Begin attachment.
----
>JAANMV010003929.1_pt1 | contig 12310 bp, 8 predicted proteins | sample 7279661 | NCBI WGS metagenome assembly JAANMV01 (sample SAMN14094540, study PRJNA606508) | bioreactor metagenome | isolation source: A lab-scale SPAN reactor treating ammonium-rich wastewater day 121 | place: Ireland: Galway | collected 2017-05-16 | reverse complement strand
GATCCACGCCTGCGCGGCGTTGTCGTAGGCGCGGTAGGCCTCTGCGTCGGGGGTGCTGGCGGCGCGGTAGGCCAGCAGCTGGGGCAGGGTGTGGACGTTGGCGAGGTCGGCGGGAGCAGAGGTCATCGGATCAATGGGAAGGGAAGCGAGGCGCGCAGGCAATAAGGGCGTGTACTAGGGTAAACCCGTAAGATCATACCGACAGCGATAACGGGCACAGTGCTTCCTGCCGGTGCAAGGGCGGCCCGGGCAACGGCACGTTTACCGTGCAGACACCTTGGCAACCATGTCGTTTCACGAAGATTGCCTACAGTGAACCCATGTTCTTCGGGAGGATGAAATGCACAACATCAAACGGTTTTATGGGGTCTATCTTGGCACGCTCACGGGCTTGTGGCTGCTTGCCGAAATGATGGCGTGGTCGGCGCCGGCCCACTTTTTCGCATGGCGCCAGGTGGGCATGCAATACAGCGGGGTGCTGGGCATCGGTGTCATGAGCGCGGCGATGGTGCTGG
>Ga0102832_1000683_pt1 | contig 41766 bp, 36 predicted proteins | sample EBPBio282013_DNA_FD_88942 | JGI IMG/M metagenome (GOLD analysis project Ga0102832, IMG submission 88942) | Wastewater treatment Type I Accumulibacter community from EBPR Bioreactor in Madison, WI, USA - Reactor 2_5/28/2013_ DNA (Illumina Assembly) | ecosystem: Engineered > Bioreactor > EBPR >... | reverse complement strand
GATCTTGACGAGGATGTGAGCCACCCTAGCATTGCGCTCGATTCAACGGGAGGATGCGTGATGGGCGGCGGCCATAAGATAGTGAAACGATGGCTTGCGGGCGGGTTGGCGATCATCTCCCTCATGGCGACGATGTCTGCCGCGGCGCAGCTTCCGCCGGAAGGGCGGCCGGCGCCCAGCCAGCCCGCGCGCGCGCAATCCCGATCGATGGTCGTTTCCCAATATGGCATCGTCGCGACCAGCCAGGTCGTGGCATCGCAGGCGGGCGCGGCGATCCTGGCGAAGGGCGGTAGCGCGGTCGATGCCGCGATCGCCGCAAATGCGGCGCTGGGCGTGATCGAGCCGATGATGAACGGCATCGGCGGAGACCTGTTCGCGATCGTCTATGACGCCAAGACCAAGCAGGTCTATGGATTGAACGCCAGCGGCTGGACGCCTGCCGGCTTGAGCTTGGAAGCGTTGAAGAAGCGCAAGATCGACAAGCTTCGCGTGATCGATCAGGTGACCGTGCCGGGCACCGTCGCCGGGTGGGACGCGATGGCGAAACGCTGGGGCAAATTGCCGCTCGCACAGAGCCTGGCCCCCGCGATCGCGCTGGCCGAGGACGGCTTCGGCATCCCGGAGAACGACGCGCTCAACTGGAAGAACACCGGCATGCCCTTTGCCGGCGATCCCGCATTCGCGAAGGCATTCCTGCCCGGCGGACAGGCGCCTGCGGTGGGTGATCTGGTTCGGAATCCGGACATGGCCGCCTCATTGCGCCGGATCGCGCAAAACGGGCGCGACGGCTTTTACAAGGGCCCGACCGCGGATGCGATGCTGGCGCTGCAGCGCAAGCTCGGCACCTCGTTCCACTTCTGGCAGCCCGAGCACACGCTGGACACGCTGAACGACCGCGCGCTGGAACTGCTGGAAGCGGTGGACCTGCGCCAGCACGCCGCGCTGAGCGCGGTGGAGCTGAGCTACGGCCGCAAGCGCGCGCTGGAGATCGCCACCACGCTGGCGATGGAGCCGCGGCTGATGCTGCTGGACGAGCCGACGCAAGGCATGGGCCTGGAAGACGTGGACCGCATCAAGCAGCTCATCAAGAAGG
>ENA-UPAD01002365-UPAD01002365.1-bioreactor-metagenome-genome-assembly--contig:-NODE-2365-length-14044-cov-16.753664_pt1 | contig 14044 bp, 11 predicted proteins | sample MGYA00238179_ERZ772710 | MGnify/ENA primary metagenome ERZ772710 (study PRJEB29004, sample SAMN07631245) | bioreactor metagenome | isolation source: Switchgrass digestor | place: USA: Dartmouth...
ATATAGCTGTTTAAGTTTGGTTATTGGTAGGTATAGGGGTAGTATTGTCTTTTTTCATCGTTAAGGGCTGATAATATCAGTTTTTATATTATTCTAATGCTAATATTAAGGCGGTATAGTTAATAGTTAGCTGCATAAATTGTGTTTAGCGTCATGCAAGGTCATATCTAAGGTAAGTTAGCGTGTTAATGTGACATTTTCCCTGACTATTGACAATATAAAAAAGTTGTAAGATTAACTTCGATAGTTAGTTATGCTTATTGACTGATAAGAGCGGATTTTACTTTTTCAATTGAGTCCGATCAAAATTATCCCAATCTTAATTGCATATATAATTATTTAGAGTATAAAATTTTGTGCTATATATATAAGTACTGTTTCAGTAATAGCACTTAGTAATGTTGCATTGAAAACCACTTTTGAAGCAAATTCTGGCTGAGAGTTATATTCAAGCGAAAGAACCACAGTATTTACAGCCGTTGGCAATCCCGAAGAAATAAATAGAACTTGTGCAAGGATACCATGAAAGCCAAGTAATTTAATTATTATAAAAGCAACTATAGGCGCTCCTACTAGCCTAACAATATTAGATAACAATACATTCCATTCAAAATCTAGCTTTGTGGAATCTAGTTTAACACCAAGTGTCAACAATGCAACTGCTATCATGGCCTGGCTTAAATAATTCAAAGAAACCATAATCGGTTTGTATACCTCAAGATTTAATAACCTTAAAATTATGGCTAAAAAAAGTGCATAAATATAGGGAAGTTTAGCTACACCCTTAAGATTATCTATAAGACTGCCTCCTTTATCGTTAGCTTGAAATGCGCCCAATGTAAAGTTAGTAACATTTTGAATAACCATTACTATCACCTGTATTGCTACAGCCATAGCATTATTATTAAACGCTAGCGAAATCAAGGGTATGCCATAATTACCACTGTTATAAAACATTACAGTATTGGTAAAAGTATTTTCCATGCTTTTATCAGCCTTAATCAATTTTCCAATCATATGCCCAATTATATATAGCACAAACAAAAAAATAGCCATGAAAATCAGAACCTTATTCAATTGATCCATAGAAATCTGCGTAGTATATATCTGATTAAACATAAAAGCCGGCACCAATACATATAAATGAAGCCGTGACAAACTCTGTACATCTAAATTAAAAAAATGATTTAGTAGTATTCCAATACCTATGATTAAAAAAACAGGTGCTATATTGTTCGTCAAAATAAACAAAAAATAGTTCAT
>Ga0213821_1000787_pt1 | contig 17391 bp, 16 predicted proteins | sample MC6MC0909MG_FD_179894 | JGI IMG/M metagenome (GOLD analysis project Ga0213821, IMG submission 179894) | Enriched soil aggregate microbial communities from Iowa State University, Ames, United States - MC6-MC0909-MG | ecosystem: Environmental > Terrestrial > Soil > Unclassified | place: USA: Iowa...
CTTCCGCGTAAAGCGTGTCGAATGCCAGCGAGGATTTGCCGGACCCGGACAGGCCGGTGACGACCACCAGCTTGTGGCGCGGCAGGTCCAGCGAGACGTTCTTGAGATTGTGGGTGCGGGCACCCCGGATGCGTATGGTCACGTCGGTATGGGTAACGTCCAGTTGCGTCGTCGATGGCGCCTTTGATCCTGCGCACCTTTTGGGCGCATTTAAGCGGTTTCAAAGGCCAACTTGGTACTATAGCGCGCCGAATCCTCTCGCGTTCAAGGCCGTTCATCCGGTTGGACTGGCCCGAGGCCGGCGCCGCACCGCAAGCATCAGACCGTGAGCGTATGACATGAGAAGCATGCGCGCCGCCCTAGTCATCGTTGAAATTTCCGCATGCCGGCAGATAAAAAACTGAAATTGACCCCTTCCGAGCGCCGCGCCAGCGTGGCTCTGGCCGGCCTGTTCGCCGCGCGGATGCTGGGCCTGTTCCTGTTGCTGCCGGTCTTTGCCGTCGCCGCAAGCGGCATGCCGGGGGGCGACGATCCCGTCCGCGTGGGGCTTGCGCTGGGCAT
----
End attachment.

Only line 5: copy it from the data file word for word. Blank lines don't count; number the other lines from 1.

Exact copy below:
>ENA-UPAD01002365-UPAD01002365.1-bioreactor-metagenome-genome-assembly--contig:-NODE-2365-length-14044-cov-16.753664_pt1 | contig 14044 bp, 11 predicted proteins | sample MGYA00238179_ERZ772710 | MGnify/ENA primary metagenome ERZ772710 (study PRJEB29004, sample SAMN07631245) | bioreactor metagenome | isolation source: Switchgrass digestor | place: USA: Dartmouth...